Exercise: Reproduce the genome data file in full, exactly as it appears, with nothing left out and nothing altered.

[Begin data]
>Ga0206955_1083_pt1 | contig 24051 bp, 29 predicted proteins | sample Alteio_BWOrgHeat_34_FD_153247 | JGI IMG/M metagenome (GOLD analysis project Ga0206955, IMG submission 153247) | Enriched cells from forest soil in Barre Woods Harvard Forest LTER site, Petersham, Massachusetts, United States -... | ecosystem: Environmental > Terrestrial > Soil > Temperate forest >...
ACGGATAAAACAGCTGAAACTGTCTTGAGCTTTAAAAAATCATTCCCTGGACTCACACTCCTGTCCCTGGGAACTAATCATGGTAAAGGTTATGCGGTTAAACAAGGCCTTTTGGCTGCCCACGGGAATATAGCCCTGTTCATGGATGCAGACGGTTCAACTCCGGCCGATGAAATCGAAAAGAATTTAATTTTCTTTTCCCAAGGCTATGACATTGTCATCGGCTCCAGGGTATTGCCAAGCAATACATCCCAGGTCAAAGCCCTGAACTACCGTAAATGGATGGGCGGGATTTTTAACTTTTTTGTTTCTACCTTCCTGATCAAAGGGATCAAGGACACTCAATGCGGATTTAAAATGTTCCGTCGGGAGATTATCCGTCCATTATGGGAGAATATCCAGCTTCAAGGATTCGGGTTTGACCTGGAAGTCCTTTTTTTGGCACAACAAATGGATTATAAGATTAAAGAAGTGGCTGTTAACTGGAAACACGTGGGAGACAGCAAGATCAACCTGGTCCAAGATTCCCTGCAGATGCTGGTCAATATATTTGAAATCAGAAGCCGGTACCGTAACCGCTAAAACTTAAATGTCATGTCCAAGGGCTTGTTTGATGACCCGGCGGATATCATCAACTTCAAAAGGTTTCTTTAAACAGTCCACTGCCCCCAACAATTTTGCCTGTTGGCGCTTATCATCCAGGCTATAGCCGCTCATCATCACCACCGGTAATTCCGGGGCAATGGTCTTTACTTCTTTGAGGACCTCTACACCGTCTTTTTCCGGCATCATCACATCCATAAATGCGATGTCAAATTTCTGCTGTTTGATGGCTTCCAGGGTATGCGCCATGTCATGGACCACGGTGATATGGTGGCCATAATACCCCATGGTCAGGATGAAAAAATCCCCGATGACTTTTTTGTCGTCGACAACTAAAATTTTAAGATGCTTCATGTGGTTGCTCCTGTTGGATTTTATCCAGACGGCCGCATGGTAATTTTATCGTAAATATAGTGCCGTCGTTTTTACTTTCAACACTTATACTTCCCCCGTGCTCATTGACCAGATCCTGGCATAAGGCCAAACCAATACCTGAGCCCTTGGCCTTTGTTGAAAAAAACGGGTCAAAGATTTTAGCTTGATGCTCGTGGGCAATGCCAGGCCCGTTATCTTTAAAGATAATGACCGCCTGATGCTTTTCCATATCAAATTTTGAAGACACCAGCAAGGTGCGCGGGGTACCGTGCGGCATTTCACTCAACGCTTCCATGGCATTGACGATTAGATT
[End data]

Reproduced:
>Ga0206955_1083_pt1 | contig 24051 bp, 29 predicted proteins | sample Alteio_BWOrgHeat_34_FD_153247 | JGI IMG/M metagenome (GOLD analysis project Ga0206955, IMG submission 153247) | Enriched cells from forest soil in Barre Woods Harvard Forest LTER site, Petersham, Massachusetts, United States -... | ecosystem: Environmental > Terrestrial > Soil > Temperate forest >...
ACGGATAAAACAGCTGAAACTGTCTTGAGCTTTAAAAAATCATTCCCTGGACTCACACTCCTGTCCCTGGGAACTAATCATGGTAAAGGTTATGCGGTTAAACAAGGCCTTTTGGCTGCCCACGGGAATATAGCCCTGTTCATGGATGCAGACGGTTCAACTCCGGCCGATGAAATCGAAAAGAATTTAATTTTCTTTTCCCAAGGCTATGACATTGTCATCGGCTCCAGGGTATTGCCAAGCAATACATCCCAGGTCAAAGCCCTGAACTACCGTAAATGGATGGGCGGGATTTTTAACTTTTTTGTTTCTACCTTCCTGATCAAAGGGATCAAGGACACTCAATGCGGATTTAAAATGTTCCGTCGGGAGATTATCCGTCCATTATGGGAGAATATCCAGCTTCAAGGATTCGGGTTTGACCTGGAAGTCCTTTTTTTGGCACAACAAATGGATTATAAGATTAAAGAAGTGGCTGTTAACTGGAAACACGTGGGAGACAGCAAGATCAACCTGGTCCAAGATTCCCTGCAGATGCTGGTCAATATATTTGAAATCAGAAGCCGGTACCGTAACCGCTAAAACTTAAATGTCATGTCCAAGGGCTTGTTTGATGACCCGGCGGATATCATCAACTTCAAAAGGTTTCTTTAAACAGTCCACTGCCCCCAACAATTTTGCCTGTTGGCGCTTATCATCCAGGCTATAGCCGCTCATCATCACCACCGGTAATTCCGGGGCAATGGTCTTTACTTCTTTGAGGACCTCTACACCGTCTTTTTCCGGCATCATCACATCCATAAATGCGATGTCAAATTTCTGCTGTTTGATGGCTTCCAGGGTATGCGCCATGTCATGGACCACGGTGATATGGTGGCCATAATACCCCATGGTCAGGATGAAAAAATCCCCGATGACTTTTTTGTCGTCGACAACTAAAATTTTAAGATGCTTCATGTGGTTGCTCCTGTTGGATTTTATCCAGACGGCCGCATGGTAATTTTATCGTAAATATAGTGCCGTCGTTTTTACTTTCAACACTTATACTTCCCCCGTGCTCATTGACCAGATCCTGGCATAAGGCCAAACCAATACCTGAGCCCTTGGCCTTTGTTGAAAAAAACGGGTCAAAGATTTTAGCTTGATGCTCGTGGGCAATGCCAGGCCCGTTATCTTTAAAGATAATGACCGCCTGATGCTTTTCCATATCAAATTTTGAAGACACCAGCAAGGTGCGCGGGGTACCGTGCGGCATTTCACTCAACGCTTCCATGGCATTGACGATTAGATT